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Web 2.0 Mash-ups and Over-the-Top Threats

The emergence of Web 2.0 technologies from the IT world is already having a significant impact on the way that telecom service providers are planning their next-generation service strategies, leading some telcos to rethink the role that IP Multimedia Subsystem (IMS) will play in next-generation service creation, according to the latest report from Light Reading.

"Content providers are emerging as a serious rival to network operators in the next-generation services arena, and they are working to develop competitive services using completely different approaches than those slowly making inroads in the telecom sector," says Caroline Chappell, research analyst with Light Reading's Services Software Insider and author of the report. "Increasingly, the Internet world is becoming a source of over-the-top digital content services using Web 2.0 technologies that have nothing to do with telco standards such as IMS and SIP."

If telcos resist incorporating Web 2.0 designs into their next-generation service creation factories, they risk being disintermediated in a fast-evolving digital services value chain, Chappell warns. "Their services may lose out to the rising tide of over-the-top digital content applications, and they may forfeit the potentially lucrative opportunity of becoming a service broker, aggregating and selling large numbers of Web 2.0 services."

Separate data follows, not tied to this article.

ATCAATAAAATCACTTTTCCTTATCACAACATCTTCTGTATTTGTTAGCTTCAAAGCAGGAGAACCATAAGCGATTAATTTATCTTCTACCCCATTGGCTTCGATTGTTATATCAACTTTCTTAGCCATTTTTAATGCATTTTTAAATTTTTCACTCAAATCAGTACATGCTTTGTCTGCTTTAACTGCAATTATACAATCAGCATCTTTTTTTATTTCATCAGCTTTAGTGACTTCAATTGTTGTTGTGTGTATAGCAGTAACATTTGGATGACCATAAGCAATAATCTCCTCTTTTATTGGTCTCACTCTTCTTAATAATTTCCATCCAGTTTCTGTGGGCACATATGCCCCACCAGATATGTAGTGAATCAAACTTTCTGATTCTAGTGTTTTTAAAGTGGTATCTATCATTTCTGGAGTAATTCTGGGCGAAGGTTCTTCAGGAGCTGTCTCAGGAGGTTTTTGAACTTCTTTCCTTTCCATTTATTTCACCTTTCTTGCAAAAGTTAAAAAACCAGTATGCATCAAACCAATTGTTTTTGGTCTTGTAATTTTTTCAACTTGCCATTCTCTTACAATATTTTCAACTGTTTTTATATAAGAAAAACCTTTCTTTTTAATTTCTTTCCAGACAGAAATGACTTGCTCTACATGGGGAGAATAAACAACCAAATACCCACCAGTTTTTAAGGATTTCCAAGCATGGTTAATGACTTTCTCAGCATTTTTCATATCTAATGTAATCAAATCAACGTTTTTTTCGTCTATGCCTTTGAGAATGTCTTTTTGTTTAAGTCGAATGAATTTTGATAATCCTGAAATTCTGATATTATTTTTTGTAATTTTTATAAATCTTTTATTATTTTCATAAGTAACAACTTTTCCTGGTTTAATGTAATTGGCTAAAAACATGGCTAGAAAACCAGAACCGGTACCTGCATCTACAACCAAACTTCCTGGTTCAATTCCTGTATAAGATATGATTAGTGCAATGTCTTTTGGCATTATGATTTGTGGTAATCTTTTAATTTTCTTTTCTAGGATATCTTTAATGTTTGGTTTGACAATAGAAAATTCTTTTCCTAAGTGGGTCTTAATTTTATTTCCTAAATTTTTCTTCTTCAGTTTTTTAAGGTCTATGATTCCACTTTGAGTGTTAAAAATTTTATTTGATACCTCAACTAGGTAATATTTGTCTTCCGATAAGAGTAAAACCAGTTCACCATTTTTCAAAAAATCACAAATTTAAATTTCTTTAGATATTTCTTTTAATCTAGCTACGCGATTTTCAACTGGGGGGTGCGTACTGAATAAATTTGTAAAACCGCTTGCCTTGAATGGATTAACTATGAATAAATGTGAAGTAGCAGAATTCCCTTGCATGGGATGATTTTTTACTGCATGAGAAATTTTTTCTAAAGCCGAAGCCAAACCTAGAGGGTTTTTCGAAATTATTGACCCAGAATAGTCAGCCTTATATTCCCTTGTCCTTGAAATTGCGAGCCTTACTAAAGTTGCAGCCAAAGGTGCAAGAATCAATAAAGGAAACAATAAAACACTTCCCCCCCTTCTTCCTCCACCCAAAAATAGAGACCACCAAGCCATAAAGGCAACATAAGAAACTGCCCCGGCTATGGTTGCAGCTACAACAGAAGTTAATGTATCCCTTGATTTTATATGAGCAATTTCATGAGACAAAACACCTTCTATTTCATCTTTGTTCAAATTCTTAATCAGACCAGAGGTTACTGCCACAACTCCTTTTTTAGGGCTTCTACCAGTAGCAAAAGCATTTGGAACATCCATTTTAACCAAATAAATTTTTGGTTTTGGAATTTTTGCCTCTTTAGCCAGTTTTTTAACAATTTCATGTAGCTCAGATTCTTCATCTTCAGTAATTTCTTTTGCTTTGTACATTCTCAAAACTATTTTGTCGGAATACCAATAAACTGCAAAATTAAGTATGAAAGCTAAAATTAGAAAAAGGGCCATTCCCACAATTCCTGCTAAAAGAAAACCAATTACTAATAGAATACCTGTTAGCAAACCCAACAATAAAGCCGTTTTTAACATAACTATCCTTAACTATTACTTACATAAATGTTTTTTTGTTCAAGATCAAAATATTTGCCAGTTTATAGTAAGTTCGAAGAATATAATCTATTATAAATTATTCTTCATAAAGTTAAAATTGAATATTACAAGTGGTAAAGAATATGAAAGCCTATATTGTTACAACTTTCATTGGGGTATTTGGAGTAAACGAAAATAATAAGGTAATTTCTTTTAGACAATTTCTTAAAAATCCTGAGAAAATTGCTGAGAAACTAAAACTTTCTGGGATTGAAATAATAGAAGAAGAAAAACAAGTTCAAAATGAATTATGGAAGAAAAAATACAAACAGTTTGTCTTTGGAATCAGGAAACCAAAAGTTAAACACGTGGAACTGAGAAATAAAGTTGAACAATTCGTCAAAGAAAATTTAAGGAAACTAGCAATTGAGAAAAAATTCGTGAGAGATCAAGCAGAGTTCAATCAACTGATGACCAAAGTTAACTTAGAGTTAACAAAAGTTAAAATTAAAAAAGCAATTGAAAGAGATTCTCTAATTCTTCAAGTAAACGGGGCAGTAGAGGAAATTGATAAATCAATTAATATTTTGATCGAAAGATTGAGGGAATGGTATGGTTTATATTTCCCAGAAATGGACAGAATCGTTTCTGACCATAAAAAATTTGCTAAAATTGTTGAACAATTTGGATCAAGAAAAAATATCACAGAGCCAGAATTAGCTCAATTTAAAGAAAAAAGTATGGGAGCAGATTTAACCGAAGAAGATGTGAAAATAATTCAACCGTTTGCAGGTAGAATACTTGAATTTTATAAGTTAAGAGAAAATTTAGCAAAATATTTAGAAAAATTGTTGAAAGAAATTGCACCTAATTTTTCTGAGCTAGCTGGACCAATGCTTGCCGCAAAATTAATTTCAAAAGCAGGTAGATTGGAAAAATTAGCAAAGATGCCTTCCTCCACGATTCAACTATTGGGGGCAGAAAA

I commend BT for conceptually embracing a more open business model with its Web21C concept, however, the partnership with Microsoft for the "Connected Services Sandbox" competition is puzzling to me -- partly because I've not previously considered their developer network as a source of Web 2.0 innovation.

The notion of enabling managed network mash-ups is appealing, and I understand the concerns about the inherently complex and expensive IMS platforms, but if I was looking for a source of creative service delivery platform (SDP) inspiration, I'd tap into the Linux community, not the Microsoft developer network.

Other key findings of the Light Reading study include:

- The operator portal model for revenue generation is under threat, and operators should investigate a Web 2.0 marketplace model to become service aggregators and brokers.

- BT expects its Web 2.0 strategy -- Web21C SDK -- to radically change its service creation environment and development culture, as a part of its transformation program.

- Open-source SIP servers are currently available from Ericsson and Sun, providing network operators with a complete open-source Web 2.0/Java EE/SIP service development environment.

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